1. The fact that the Inquiry had received a detailed psychiatric report, where an examination had initially commenced in December 2019 and continued with further examination in September 2020, February 2021, and April 2021. The most recent examination was nearly 2 years after the text message in June 2019 wherein Dr Watt referenced his own mental health. The Inquiry was satisfied that it had in its possession a contemporaneous and substantive assessment carried out not just by the expert psychiatrist instructed by his lawyers, but with the report being informed by a separate treating psychiatrist as well as a psychologist attached to the community mental health team, both of whom had also examined Dr Watt.
  2. Even allowing for this, the Inquiry had already raised a series of questions with the expert psychiatrist to explore every possible option. When those answers were subsequently received the Inquiry had more than sufficient evidence to come to a conclusion. Nevertheless I decided as an additional precaution to obtain a further report from an independent expert psychiatrist report.
  3. The reports received from the psychiatrist retained by Dr Watt and the psychiatrist asked to report separately to the Inquiry all exhibit a declaration of truth and a statement indicating that any conflict of interest is disclosed (there were none).
  4. I was required to apply the legal test1 as to whether there was sufficient evidence to cast serious doubt on the medical opinions already expressed. It might be helpful to explain that had I concluded that there was serious doubt the matter would ultimately have had to be determined by the High Court and the starting point is to consider whether there has been some fundamental flaw in the assessments carried out. The fact that a witness was or was not independently examined by the body issuing the witness summons is not necessary for a court to come to a conclusion. There must be some obvious and serious failing in the medical evidence, before a court would decide to look behind the assessment of a relevant medical practitioner.
  5. I also was cognisant of the fact that we had received a draft copy of the Verita report, which included a detailed transcript of evidence Dr Watt had provided in May 2019. Recognising that the Independent Neurology Inquiry was not the Dr Watt inquiry it was apparent that as much as Dr Watt’s attendance at the Inquiry would have been beneficial, it did not at all prevent a report being completed within the Terms of Reference.
  6. At each stage, I considered the matter with not just my co-panellist Professor Mascie-Taylor, but with the Inquiry Solicitor and the Senior Counsel appointed to the Inquiry. Meetings to consider these matters were comprehensive and detailed.
  7. In good faith, the unanimous view of the Panel and its legal advisers was that there was nothing in the reports furnished, which brought into question the veracity of any of the conclusions.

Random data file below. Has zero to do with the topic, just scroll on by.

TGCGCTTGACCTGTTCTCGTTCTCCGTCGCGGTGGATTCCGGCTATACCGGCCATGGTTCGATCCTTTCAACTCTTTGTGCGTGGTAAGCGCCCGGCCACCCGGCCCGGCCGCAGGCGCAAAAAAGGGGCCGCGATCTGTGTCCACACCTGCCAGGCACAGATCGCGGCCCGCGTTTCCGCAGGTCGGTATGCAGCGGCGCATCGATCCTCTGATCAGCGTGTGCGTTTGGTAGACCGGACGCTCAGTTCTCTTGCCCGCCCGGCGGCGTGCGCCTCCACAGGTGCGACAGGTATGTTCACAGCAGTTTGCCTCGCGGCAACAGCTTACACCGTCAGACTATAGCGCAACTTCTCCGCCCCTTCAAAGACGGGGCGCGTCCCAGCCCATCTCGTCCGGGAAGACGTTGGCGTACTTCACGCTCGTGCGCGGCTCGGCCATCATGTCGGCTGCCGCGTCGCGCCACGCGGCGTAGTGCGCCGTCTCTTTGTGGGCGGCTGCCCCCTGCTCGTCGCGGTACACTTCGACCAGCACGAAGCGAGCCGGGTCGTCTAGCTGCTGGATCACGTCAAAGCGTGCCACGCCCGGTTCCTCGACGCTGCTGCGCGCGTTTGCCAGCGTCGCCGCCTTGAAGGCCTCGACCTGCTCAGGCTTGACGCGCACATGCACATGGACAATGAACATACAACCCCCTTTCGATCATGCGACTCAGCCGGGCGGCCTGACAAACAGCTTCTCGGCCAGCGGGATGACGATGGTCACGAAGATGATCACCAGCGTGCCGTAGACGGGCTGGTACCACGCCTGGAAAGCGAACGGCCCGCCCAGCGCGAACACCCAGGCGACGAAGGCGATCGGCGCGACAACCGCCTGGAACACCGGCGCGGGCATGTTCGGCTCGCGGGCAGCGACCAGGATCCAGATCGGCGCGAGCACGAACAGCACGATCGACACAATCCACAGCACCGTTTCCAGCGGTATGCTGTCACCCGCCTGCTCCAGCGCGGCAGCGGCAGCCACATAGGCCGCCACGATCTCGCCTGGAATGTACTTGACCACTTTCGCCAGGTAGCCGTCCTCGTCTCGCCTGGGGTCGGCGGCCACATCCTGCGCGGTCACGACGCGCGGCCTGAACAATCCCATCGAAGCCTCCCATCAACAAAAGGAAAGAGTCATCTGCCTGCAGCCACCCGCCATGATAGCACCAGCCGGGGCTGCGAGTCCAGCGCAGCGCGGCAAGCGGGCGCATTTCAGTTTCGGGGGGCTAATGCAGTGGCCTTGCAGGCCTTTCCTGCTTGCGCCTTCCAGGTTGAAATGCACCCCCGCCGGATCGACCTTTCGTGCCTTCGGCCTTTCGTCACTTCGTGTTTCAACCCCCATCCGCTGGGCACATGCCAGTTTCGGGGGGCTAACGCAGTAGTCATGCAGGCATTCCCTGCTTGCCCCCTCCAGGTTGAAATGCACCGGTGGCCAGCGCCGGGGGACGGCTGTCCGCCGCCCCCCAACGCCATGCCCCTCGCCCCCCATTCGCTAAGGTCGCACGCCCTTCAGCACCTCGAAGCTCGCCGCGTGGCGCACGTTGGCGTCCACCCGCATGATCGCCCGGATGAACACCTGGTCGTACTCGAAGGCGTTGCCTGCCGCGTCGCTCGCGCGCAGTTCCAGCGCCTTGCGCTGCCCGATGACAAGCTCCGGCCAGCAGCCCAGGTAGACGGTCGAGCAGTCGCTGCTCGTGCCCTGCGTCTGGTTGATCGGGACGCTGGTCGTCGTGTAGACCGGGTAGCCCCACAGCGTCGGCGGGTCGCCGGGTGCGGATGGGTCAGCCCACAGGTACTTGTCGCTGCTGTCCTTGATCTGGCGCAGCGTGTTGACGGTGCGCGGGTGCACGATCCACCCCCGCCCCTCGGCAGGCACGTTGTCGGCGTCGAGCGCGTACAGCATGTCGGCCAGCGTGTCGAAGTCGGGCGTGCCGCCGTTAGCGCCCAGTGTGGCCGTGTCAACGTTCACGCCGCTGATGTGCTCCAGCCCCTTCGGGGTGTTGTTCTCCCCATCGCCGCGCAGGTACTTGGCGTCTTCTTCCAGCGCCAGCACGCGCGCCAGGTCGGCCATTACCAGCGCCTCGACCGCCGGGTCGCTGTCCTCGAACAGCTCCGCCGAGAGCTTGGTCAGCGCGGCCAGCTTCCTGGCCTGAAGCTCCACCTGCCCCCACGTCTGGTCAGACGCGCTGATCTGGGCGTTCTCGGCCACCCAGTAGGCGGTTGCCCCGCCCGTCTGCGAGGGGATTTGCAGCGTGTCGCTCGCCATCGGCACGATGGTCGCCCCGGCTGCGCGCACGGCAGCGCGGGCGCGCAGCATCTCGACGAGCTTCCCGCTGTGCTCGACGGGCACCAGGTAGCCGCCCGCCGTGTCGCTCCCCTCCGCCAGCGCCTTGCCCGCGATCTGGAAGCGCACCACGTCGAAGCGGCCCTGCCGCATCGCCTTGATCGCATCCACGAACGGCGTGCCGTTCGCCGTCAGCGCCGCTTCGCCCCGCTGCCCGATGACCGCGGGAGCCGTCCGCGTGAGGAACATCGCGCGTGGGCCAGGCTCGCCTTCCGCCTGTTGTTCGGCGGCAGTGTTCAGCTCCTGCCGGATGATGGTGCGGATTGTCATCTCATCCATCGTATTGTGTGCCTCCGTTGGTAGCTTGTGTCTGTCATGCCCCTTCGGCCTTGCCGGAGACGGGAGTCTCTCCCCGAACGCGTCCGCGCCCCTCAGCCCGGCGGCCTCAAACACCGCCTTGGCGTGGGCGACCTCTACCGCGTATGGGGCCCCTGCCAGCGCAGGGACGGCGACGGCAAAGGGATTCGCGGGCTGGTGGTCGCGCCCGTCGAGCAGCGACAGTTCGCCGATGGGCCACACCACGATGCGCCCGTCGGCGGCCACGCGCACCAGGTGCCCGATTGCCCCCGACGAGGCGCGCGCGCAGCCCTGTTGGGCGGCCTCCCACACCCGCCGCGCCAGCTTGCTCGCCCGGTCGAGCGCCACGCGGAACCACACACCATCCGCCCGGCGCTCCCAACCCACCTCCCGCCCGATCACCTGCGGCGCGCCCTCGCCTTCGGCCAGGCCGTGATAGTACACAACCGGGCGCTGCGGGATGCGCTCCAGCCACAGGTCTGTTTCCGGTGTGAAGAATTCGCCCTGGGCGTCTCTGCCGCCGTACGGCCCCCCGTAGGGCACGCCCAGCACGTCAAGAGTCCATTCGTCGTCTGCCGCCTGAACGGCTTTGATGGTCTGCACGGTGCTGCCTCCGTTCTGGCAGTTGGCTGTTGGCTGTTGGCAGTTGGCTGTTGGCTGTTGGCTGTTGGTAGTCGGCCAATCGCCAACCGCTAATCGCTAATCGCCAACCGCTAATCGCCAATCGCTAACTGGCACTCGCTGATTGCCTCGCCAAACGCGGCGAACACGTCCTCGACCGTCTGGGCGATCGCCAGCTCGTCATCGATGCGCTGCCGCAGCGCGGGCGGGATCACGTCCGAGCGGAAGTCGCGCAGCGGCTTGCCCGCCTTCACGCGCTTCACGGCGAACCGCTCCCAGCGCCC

The Inquiry can at any time before it reports give further consideration to the issue of Dr Watt’s fitness to give evidence. Any such consideration, however, must be based on appropriate expert evidence and a material change in circumstances. The Inquiry remains ongoing, and will continue to assess and weigh up relevant material until the report is finalised.

As I have sought to explain the reality of how the decision was taken differs materially from the perception of how it was made. In particular, I would highlight the following matters which I fear have been misunderstood:-

  1. The initial reports I had received included input from a further treating psychiatrist and a psychologist who was part of a Community Mental Health team, both of whom had agreed with the views of the psychiatrist who provided the report.
  2. There were four separate examinations over a period of 18 months by the psychiatrist who prepared the report.
  3. In understanding the decision it is critical to apply the requirements of the legal test. Was there any serious reason to doubt the conclusions of the evidence that had been obtained? The case law makes it clear that it is not at all usual for a court to look behind the clear conclusions of a medical report. The fact that the Inquiry decided, as an additional precaution to obtain an independent view on the manner in which the reports had been compiled, was, in truth, acting out of an abundance of caution. There was quite clearly sufficient evidence to make a decision based on the legal test on the evidence already obtained.
  4. Only the Inquiry can be in a position to assess the evidence, which is not in the public domain and cannot be disclosed

I replied at length to a number of patients representing the Independent Neurology Recall Support Group on 11th October and received a helpful and constructive response, which made clear that the Group were appreciative of the explanation provided.

Overall Progress of the Inquiry:

As previously indicated, the oral evidence was effectively completed in June 2021. The issue with regard to Dr Watt has been explained in detail above. I should make clear, however, that as a result of further enquiries, and also aspects of the Spotlight programme, we have followed up with a discrete number of additional witnesses, particularly in relation to medical records. In addition, we have received a significant amount of further documentation from the Trust, which has now been analysed. The Inquiry report is at a very advanced stage. We believe that we can begin what is referred to as the Maxwellisation process in early November 2021. This will, of necessity, take a little time, but I remain anxious to deliver the report as soon as that process is completed.

The voice of patients was heard at the beginning and continues to be heard. It has helped to shape the direction of the report and the issues, which need to be focused upon. We remain determined to produce a meaningful report with clear recommendations based on the premise that patent safety is and remains the paramount consideration.

Brett Lockhart QC, Chairman
Professor Hugo Mascie-Taylor, Panel Member

Independent Neurology Inquiry